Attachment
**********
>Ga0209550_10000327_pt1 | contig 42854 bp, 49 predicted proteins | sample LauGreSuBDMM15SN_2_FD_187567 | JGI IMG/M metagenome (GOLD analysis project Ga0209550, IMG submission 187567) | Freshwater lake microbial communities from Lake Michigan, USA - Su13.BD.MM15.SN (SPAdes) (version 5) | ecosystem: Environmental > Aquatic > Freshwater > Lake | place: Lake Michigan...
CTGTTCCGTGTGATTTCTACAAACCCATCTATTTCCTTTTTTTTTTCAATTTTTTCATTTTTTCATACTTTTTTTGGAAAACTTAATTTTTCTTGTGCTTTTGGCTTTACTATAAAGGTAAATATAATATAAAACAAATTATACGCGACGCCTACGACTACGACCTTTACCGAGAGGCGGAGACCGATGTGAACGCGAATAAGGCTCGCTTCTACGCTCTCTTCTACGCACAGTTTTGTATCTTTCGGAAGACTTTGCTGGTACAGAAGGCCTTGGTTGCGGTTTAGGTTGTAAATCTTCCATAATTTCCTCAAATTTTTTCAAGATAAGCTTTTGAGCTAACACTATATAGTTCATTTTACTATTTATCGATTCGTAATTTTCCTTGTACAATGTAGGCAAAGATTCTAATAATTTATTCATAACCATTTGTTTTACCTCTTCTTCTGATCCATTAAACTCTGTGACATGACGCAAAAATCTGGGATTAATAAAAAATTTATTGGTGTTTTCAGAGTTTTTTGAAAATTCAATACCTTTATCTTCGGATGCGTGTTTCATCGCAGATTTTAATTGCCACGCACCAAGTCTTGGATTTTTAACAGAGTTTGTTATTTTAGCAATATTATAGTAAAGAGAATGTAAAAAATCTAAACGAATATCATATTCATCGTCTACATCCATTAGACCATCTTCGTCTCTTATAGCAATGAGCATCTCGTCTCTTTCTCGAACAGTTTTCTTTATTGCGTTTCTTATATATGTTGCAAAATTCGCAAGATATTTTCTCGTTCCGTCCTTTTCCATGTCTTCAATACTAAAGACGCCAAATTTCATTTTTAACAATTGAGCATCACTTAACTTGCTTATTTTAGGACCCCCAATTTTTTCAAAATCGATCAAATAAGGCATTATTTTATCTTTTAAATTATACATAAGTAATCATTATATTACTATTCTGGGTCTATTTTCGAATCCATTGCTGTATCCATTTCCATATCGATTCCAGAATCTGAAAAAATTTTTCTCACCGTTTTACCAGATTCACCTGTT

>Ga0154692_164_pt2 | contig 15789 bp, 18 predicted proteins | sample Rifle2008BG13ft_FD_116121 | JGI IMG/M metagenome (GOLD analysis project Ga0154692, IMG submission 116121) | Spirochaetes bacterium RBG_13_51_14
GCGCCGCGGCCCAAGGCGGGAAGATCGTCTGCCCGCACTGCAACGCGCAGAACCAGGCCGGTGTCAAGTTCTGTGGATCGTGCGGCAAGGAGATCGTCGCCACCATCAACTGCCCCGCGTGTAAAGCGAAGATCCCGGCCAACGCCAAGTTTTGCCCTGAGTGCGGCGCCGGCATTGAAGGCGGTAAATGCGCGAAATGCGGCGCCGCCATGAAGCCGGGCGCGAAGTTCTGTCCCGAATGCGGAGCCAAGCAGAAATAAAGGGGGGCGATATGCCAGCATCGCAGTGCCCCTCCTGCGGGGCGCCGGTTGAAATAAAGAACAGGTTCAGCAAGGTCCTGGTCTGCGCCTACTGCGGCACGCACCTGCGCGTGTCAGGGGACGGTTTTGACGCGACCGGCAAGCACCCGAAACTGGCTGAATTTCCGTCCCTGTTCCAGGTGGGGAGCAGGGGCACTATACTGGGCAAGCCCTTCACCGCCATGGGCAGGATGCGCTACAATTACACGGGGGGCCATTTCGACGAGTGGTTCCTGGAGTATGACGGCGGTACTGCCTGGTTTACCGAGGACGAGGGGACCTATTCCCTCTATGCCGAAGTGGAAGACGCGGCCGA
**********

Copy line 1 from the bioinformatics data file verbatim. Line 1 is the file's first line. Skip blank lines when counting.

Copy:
>Ga0209550_10000327_pt1 | contig 42854 bp, 49 predicted proteins | sample LauGreSuBDMM15SN_2_FD_187567 | JGI IMG/M metagenome (GOLD analysis project Ga0209550, IMG submission 187567) | Freshwater lake microbial communities from Lake Michigan, USA - Su13.BD.MM15.SN (SPAdes) (version 5) | ecosystem: Environmental > Aquatic > Freshwater > Lake | place: Lake Michigan...